Forsythia shrubs help usher spring with their early-blooming, bright yellow flowers. Commonly planted species include border forsythia (Forsythia x intermedia), which grows in that grow in U.S. Department of Agriculture plant hardiness zones 5 through 8, and early forsythia (Forsythia ovata), which grows in USDA zones 5 through 7. Forsythias rarely suffer from serious disease problems, but stressed or injured shrubs sometimes attract the phomopsis fungus.
Phomopsis fungi (Phomopsis spp.) cause forsythia stem gall, a disease that often affects weakened border and early forsythia varieties. The fungal pathogens invade wounded plant tissue and cause the infected twigs and stems to develop abnormal, knobby growths, called galls. Phomopsis galls range in size from as small as a green pea to as large as 2 inches in diameter. On forsythia plants, the galls often appear in clusters near the top of the shrub. These unsightly growths mar the forsythia's naturally beautiful appearance. The galls girdle twigs and stems, weakening and killing them.
Phomopsis fungal pathogens enter shrubs suffering from pruning injuries, bark abrasions or insect infestations. Once inside the plant tissue, these virulent pathogens quickly grow within the galls they create. Phomopsis fungi don't overwinter in the soil like other fungal species. Instead, they stay active inside the galls while waiting for warm spring weather and rains to arrive. Wet conditions prompt the fungal bodies to release spores that quickly spread to other plants through water droplets, pruning tools or insects.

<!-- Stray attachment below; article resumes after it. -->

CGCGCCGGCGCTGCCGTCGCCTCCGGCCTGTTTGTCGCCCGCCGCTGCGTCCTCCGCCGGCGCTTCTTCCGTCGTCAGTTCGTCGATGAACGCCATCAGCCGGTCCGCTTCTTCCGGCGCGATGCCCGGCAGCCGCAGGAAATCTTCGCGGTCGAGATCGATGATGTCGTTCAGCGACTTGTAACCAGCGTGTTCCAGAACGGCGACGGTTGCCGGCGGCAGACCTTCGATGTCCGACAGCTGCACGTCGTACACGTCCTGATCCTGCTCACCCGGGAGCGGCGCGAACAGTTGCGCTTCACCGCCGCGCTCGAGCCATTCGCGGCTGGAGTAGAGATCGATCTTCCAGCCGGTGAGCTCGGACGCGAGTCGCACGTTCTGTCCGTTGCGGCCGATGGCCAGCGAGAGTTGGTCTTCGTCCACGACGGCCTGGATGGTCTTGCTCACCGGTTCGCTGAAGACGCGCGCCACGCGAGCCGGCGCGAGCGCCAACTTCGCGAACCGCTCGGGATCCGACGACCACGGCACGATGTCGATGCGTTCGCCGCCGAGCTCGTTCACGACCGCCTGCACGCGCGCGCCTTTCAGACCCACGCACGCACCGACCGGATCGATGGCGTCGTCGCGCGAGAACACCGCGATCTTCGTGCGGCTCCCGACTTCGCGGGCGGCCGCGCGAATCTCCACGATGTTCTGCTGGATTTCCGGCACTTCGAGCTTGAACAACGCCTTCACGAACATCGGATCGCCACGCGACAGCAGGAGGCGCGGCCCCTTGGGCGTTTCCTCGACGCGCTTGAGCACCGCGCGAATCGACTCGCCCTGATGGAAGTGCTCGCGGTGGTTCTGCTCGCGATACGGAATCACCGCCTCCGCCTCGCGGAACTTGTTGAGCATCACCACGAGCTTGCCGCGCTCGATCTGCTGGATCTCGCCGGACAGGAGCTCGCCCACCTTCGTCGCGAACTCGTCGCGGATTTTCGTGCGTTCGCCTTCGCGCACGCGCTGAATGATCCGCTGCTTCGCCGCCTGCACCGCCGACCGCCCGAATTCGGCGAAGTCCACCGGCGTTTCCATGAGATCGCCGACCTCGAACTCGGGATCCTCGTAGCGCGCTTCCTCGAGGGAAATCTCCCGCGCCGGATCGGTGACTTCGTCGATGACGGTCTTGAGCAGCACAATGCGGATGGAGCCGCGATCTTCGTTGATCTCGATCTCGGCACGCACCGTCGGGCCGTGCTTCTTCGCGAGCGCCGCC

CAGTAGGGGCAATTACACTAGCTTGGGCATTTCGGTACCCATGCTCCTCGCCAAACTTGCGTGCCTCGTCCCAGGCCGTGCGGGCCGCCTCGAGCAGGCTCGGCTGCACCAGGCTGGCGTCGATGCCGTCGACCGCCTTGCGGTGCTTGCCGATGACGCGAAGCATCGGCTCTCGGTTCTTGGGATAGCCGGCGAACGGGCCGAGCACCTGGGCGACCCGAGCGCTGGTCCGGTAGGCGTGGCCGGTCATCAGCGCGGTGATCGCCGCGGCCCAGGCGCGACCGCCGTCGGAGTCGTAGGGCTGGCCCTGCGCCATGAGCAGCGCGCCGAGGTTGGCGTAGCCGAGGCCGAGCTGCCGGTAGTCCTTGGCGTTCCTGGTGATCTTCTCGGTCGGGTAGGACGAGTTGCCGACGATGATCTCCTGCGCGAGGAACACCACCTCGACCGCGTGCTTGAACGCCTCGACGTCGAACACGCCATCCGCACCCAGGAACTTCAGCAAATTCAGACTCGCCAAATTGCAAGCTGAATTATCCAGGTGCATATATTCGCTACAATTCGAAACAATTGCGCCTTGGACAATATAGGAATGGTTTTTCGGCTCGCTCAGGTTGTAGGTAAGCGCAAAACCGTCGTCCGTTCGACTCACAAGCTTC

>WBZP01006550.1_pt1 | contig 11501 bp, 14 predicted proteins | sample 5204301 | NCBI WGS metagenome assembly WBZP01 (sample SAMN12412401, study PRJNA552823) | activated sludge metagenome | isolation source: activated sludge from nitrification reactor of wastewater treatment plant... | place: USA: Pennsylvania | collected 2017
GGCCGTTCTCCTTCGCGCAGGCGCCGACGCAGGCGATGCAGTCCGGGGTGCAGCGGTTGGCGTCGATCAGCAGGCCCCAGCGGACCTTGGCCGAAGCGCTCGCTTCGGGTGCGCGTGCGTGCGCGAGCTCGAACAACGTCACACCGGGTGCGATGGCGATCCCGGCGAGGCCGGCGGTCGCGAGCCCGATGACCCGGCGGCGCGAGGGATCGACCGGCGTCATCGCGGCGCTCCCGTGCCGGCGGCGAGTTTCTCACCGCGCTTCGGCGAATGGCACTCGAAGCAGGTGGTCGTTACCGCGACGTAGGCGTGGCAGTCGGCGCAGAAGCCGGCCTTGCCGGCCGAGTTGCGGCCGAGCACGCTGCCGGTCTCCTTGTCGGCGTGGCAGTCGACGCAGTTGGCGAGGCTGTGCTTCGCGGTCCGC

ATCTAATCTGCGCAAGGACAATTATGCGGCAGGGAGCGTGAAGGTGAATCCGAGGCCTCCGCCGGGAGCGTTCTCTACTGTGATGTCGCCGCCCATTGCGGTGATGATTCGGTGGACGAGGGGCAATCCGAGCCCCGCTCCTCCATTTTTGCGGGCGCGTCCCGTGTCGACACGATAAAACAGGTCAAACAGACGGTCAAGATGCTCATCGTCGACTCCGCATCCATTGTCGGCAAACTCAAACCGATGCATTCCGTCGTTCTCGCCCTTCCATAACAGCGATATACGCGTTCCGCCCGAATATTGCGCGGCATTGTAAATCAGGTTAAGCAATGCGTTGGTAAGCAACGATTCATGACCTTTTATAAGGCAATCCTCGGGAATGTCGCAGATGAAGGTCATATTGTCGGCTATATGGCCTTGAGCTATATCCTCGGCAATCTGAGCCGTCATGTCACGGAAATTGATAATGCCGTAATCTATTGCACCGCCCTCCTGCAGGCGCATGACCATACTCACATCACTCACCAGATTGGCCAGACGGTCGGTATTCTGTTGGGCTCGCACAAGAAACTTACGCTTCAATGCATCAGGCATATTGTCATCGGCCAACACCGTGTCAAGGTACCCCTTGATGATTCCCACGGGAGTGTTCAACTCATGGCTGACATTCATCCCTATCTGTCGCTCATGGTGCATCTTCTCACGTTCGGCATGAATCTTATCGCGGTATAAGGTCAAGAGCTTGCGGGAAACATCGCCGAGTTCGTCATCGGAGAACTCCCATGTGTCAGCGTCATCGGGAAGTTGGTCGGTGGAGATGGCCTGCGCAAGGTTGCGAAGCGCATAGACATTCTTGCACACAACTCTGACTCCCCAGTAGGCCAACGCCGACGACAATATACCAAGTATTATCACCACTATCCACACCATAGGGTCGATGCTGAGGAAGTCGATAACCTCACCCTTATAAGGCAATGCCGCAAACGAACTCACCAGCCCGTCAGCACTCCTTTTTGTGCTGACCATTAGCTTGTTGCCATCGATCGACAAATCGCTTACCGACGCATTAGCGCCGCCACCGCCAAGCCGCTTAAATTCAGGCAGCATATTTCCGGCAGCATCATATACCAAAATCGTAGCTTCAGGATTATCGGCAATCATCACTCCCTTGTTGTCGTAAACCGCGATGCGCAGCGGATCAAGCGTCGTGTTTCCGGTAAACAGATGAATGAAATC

No chemicals can treat this disease, as of June 2013. Prevent phomopsis fungi from infecting your plant by protecting it from pruning and mechanical injuries while giving it the right care. Don't place new forsythia shrubs in spots that have previously hosted phomopsis-infected plants.
Inspect your shrub before the rainy season starts and remove as much of the infected tissue as possible. Prune off twigs and stems at least 3 inches below the gall to make sure you cut into healthy wood. Mix 1 part bleach to 10 parts water and dip the pruning tools into the solution between each cut. Sanitizing your tools helps prevent spreading the fungal pathogens. Promptly place pruning debris into plastic trash bags to limit fungal spore release. Consider removing severely infected forsythia shrubs.
Taking good care of your forsythia shrub helps keep it healthy enough to survive phomopsis fungal infections. These easy-to-grow shrubs need only a spot in full sun and fertile, well-drained soil. Give your shrub about 1 inch of water every week when it hasn't rained. Mature shrubs reach between 4 and 6 feet tall with similar spreads, so plant forsythias at least 6 feet away from walls, driveways and other structures to give the roots plenty of room to spread.
Forsythias need annual pruning to stop them from becoming unruly. Wait until the shrubs finish flowering in spring before thinning out one-quarter to one-third of the oldest branches. This allows more sun and air circulation to reach the interior of the shrub while encouraging the growth of younger, healthier branches.